Climbing Capitol Hill

codes and regulationsIt has never been more challenging to keep up with codes and regulations throughout all levels of government.

At the local level, communities across the United States are changing their sign codes to become compliant with the 2015 U.S. Supreme Court ruling in Reed v. the Town of Gilbert, which prohibits content-based restrictions.

Sign, graphics, and visual communications companies may hear about these ordinances through local media or through relationships with community officials. In the worst instances, they hear about code changes when a permit is denied.

But keeping up with what’s happening in Washington, D.C., is another matter altogether. Many federal laws and regulations don’t always make the national news. So, it can be challenging to stay on top of them.

At the federal level, there are a number of both new and upcoming regulations that our industry should be concerned about.

The Occupational Safety and Health Administration (OSHA) recently changed rules on silica dust on the job, which could impact sign installers working on construction sites.

And OSHA’s often-delayed crane operator certification requirement is still on tap to take effect this coming November.

Add in state licensing requirements in many areas and there just isn’t enough time to stay ahead of the curve.

That’s one reason why the International Sign Association has expanded the resources it offers to help keep the industry aware of and educated on these issues.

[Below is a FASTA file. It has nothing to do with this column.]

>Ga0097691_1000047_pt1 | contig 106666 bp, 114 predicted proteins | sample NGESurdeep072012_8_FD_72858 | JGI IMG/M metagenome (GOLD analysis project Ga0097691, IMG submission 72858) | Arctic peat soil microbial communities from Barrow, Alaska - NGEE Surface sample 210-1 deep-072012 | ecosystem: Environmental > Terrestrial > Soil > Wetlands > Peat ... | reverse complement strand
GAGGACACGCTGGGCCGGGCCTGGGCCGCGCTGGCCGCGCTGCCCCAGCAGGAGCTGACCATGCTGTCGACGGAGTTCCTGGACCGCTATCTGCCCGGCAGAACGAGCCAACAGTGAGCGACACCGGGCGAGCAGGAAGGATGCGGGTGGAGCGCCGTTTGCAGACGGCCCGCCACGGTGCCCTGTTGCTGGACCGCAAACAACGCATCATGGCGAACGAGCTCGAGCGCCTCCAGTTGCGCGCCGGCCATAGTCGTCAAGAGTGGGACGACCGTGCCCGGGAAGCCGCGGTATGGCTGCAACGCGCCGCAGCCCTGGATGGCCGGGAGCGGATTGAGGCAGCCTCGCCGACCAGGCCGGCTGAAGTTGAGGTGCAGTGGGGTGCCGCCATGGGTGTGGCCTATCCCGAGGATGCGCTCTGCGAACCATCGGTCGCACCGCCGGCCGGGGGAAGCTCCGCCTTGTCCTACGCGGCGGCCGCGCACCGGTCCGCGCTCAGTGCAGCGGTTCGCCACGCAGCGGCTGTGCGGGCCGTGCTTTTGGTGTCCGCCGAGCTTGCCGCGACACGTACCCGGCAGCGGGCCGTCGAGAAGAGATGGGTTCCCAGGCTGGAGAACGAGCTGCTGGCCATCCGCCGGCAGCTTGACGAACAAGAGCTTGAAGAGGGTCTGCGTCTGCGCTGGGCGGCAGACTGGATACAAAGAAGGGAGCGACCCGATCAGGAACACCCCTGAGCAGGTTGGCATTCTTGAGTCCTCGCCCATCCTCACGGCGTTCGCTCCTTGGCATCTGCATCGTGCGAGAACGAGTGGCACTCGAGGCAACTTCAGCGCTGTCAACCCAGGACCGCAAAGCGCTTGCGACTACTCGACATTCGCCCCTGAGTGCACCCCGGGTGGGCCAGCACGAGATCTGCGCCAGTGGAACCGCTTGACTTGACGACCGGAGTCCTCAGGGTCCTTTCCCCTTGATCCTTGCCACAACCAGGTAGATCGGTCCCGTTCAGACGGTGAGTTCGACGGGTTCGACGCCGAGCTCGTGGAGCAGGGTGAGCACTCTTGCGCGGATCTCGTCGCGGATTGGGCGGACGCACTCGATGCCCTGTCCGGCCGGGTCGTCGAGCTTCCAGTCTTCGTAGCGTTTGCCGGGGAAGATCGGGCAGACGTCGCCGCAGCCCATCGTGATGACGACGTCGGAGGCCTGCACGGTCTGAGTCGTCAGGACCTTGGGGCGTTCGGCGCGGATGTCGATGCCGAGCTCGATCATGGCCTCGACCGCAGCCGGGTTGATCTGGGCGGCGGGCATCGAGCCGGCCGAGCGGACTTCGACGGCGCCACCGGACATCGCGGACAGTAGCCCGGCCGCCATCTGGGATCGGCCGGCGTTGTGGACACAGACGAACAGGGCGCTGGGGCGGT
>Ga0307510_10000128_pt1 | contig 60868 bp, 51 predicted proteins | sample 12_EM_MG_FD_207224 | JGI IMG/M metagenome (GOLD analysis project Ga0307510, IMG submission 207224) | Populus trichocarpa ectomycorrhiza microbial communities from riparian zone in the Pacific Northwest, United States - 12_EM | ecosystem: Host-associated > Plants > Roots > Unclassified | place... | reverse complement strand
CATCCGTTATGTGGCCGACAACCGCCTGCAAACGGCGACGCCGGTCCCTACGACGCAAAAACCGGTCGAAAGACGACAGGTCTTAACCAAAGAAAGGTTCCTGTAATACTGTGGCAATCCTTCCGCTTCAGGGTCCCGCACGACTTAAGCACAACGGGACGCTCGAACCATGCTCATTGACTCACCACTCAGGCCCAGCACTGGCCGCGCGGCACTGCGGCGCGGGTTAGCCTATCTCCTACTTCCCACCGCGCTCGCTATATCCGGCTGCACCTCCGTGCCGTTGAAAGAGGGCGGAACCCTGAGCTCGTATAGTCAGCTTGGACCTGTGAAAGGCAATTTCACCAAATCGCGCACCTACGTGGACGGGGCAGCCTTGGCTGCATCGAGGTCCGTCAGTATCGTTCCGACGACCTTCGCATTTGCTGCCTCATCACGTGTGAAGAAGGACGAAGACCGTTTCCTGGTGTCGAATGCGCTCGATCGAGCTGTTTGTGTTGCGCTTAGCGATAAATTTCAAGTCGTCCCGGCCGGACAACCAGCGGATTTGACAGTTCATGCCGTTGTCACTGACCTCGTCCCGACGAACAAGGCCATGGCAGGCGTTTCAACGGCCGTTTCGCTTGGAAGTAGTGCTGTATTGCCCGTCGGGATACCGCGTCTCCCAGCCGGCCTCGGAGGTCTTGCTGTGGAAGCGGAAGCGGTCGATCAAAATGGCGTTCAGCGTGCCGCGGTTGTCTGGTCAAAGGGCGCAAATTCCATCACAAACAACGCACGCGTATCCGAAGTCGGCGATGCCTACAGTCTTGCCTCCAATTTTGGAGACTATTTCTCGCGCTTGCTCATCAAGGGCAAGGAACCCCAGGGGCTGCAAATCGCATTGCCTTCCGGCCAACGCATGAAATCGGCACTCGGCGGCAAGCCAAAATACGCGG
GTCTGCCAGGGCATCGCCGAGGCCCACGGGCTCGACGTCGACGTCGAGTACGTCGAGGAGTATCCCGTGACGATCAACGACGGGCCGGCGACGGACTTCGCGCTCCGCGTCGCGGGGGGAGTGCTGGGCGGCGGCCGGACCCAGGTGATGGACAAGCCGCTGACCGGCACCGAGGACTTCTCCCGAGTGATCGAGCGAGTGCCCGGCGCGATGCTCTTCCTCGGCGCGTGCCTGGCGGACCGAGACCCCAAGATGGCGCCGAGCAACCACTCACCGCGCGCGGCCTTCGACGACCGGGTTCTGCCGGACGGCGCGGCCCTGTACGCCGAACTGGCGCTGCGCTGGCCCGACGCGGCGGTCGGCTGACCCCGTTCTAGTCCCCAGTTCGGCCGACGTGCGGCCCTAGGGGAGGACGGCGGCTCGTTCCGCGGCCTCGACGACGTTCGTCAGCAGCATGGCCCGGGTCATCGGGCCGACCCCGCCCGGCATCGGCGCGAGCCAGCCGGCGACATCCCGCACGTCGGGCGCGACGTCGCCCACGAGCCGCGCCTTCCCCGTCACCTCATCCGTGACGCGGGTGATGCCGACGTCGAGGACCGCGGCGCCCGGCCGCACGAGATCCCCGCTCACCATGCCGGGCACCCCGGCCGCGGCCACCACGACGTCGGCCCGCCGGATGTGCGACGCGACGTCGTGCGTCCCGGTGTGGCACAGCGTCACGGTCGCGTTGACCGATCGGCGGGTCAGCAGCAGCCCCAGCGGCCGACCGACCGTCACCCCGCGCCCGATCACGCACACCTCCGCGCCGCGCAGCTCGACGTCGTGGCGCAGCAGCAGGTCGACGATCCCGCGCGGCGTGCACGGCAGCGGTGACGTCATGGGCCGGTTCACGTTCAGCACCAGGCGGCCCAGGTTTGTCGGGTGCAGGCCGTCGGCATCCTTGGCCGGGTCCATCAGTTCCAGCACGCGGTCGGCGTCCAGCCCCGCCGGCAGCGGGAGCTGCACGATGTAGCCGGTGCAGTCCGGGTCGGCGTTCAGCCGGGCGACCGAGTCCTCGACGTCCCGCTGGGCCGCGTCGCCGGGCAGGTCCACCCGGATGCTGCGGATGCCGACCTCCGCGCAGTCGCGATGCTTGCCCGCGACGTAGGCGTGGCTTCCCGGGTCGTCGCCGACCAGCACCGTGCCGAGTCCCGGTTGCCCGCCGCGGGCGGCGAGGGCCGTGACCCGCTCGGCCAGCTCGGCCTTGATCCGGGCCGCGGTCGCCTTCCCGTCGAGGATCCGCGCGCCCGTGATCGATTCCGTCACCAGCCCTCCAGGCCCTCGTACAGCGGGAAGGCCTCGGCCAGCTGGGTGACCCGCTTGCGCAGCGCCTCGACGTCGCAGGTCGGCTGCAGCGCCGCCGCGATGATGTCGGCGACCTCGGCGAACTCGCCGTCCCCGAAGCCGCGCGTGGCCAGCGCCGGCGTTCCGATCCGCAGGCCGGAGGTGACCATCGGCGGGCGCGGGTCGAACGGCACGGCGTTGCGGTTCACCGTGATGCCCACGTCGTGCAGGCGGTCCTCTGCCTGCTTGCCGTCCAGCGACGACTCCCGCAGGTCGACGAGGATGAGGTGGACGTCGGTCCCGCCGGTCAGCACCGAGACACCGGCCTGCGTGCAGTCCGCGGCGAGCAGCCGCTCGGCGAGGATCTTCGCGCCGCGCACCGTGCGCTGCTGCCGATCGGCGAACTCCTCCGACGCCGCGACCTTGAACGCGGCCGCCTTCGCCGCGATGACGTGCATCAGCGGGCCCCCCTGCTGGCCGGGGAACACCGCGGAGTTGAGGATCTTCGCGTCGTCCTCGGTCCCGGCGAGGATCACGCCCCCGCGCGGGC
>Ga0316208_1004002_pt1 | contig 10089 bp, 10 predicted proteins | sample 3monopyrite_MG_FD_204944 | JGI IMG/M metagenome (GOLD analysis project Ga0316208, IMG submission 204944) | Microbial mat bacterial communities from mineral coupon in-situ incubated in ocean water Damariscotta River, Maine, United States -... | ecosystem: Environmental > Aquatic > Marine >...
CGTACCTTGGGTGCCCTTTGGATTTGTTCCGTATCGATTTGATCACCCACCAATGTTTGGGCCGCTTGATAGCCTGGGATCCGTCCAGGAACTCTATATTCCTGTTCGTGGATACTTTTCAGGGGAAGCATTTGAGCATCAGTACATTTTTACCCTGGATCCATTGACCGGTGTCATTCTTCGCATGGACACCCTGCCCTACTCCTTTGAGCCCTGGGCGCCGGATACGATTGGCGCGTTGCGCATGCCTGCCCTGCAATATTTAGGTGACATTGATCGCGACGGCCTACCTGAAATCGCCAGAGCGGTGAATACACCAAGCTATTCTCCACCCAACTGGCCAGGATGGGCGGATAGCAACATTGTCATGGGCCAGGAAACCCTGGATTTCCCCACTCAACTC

Just recently, ISA hosted a Webinar on medical marijuana and the way that company policies may conflict with state disability laws.

The association also brought in OSHA representatives for a webinar on the silica rule, designed to help companies comply—and avoid hefty penalties for violations.

Meanwhile ISA’s advocacy team also hosted a Sign Code Town Hall, allowing participants to ask questions of sign code experts. All three of those webinars were recorded and are now available to view at

Crane operator certification in particular has proven to be a constantly moving target. It was delayed so many times that it would be easy for a sign shop to dismiss it taking effect this year. That said, bookmark, which is updated as new information becomes available. If the regulation does take effect as expected on November 10, companies out of compliance could face
significant fines.

I know it can be hard to stay on top of regulations when you have businesses to run, new projects to bid, and employees to bring on board. But failing to do so can be costly, especially if regulations are ignored and fines are then levied.

The ISA is here to help your business on these issues so that you can focus on what’s important—protecting and growing your bottom line.

By David Hickey, ISA Vice President, Government Affairs.